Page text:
Holiness Rules: How Contemporary Issues Should Drive Us to God
Returning to steady work on CatholicCulture.org after a week spent dealing with family issues, I find my perspective sharpened by distance. Having been pulled briefly away from daily commentary on the sacred and secular issues which affect our lives, I return convinced once again that all the significant issues we face are not only significant in their own right, but also spiritually significant. Truly, our spiritual maturity (or lack thereof) lies at the heart of just about everything.
This does not mean, of course, that the state of the Church and the state of the world are unimportant in themselves. But in the constant controversy which surrounds each of these “states”, we often let issues take on lives of their own, ignoring their deeper meaning. We forget at times that how we actually look at the issues, and how we attempt to resolve them, is largely a product of our spiritual values. We fail to realize that spiritual maturity is almost always at center stage.
In catching up on the news, for example, I read some of the press commentary on how the Supreme Court will decide the constitutionality of Obamacare. Thus E. J. Dionne, writing in The Washington Post, argued that it would be a sign of “judicial dictatorship” if the legislative decision on Obamacare were dismissed as unconstitutional. David Savage, writing in the Los Angeles Times, opined that the Court may be more interested in handing President Obama a political defeat than in anything else, and that voiding “a major federal regulatory law” would mark our entry into “a new era of judicial activism.”
Similarly, at NYMag.com, Jonathan Chait wrote that most Americans have long known that the Court’s “conservative” block puts “its own partisan and ideological leanings” above a strict interpretation of the law, and Dahlia Lithwick at Slate.com suggested that even many conservative legal experts were shocked to hear the “conservative” justices uttering “the most tendentious of the Tea Party-type arguments.”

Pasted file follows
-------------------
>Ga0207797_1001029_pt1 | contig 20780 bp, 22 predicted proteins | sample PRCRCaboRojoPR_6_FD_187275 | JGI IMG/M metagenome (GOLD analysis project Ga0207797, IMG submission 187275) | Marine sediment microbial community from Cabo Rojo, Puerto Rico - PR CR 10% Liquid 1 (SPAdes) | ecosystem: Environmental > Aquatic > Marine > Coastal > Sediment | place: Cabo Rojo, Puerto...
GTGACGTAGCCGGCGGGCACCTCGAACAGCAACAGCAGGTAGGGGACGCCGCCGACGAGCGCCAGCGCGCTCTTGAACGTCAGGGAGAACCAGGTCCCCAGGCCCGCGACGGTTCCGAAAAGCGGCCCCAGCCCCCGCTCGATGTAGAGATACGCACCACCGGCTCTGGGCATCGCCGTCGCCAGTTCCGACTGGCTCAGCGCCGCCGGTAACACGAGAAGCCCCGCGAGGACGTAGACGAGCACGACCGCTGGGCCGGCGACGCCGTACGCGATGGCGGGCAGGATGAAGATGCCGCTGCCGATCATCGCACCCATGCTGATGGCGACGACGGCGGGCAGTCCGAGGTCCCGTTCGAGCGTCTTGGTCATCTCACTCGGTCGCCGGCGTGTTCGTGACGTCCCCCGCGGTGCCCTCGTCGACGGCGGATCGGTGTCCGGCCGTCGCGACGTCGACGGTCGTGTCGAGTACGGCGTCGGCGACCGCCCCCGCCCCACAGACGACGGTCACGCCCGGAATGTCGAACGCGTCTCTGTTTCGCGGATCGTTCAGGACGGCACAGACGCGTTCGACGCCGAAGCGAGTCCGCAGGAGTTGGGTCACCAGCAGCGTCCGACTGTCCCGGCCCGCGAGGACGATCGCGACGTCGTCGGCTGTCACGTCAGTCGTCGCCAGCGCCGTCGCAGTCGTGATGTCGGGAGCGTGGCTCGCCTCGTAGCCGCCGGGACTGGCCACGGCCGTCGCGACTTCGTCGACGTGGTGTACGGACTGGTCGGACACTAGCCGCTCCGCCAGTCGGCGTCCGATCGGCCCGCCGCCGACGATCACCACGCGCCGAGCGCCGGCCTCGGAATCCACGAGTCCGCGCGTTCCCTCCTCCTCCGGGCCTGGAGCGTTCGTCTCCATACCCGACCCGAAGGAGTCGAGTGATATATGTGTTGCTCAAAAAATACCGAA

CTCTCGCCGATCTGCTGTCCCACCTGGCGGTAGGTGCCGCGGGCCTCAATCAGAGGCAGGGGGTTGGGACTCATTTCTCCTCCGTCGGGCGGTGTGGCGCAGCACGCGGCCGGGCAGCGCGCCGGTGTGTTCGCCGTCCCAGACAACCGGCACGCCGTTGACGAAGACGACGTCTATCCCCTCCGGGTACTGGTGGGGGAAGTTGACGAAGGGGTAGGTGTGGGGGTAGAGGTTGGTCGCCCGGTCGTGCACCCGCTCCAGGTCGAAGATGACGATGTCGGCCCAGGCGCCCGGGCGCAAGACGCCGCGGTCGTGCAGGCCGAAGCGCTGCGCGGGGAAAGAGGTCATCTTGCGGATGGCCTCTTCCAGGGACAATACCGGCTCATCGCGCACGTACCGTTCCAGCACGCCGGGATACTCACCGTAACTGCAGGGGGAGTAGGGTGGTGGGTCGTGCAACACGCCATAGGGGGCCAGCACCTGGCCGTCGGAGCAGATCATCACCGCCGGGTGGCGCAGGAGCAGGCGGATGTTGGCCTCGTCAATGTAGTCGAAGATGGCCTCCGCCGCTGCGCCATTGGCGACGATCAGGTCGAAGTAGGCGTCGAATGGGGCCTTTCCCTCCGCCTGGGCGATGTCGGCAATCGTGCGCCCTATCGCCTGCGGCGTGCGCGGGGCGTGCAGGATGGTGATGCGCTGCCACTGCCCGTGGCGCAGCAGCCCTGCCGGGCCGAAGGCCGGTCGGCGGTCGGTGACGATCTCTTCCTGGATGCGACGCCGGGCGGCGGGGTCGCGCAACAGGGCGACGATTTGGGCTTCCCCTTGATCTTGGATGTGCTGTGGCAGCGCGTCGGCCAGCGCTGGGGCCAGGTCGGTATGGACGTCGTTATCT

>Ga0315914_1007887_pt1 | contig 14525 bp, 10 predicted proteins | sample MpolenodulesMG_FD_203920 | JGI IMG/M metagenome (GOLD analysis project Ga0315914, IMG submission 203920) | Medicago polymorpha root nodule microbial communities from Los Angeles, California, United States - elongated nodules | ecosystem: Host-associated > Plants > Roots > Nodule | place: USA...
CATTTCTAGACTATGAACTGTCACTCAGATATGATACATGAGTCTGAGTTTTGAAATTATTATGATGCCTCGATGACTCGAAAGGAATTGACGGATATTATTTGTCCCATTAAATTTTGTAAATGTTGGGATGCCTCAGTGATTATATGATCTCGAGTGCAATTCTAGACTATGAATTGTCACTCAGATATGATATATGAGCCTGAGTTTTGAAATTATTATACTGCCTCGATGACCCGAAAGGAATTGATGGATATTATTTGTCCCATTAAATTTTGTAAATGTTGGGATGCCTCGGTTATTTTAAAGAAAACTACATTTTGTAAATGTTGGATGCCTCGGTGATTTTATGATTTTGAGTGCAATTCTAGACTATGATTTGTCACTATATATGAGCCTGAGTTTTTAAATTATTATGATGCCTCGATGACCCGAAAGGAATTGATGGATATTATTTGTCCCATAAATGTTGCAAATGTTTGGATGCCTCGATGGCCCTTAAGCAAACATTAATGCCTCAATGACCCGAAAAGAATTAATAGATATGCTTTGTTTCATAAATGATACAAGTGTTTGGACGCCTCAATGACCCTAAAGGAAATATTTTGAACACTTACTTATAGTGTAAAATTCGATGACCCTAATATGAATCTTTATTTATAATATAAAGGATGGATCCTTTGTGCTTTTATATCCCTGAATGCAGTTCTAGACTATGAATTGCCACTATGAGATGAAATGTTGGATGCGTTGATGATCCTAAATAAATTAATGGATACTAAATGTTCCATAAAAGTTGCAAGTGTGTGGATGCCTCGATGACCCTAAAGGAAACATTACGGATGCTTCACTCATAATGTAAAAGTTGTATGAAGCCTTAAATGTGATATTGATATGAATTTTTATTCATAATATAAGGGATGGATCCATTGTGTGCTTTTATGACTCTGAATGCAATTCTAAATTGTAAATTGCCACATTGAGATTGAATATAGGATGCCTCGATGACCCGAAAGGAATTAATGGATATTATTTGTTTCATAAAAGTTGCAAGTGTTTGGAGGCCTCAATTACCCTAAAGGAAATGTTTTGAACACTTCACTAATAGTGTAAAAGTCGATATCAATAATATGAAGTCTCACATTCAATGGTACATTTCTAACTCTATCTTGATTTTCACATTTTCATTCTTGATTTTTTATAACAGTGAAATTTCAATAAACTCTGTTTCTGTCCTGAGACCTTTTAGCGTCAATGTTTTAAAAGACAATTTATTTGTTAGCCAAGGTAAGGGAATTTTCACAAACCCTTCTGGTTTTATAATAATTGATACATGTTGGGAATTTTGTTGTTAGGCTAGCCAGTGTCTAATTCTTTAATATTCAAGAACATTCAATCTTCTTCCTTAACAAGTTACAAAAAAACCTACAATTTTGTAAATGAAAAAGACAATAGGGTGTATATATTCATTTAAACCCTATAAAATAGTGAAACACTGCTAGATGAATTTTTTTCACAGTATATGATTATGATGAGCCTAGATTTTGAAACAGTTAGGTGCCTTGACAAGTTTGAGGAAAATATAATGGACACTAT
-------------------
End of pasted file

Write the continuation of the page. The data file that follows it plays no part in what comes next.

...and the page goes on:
All of this invective is directed against five members of the Supreme Court simply because they raised questions about whether Obamacare contains elements which fundamentally alter the powers of government with respect to the governed, which is a prime Constitutional question. It is also a fundamentally spiritual question which has much to do with the nature of man, the importance to human societies of free activity, and the differences between charity and public policy—in addition to a recognition of the plight of the less fortunate and their serious human needs.
Or take the Martin case, in which George Zimmerman shot and killed 17-year-old Trayvon Martin. Those on the right have been quick to defend Zimmerman, assuming that Martin was essentially a young Black thug who must have posed a physical threat to Zimmerman. Such commentators used Martin’s suspension from school and the boy’s hip-hop photos to paint a dark portrait of profound irresponsibility. Meanwhile, those on the left have adjusted the evidence to prove Zimmerman a racist. For example, the Today show played an edited version of the 911 call in which Zimmerman said that Martin was “up to no good” and “looks black”, never revealing that the latter comment was in response to the 911 operator’s question about Martin’s race.
In the absence of carefully-sifted evidence, too many reactions to this unfortunate incident have been determined by whatever each given person prefers to believe. The innate dignity of both Martin and Zimmerman is scarcely considered in the rush to judgment. The case is a perfect mirror of our own prejudices, and thus of our own spiritual shallowness. We cannot wait for truth, so great is our haste to condemn.
Immigration? The same thing. War? Here we go again. Taxes, spending and budget cuts? Watch out. Internal Church issues? Don’t get me started. As a culture, we are often very high on opinions, short on facts, and very short indeed on spiritual sense.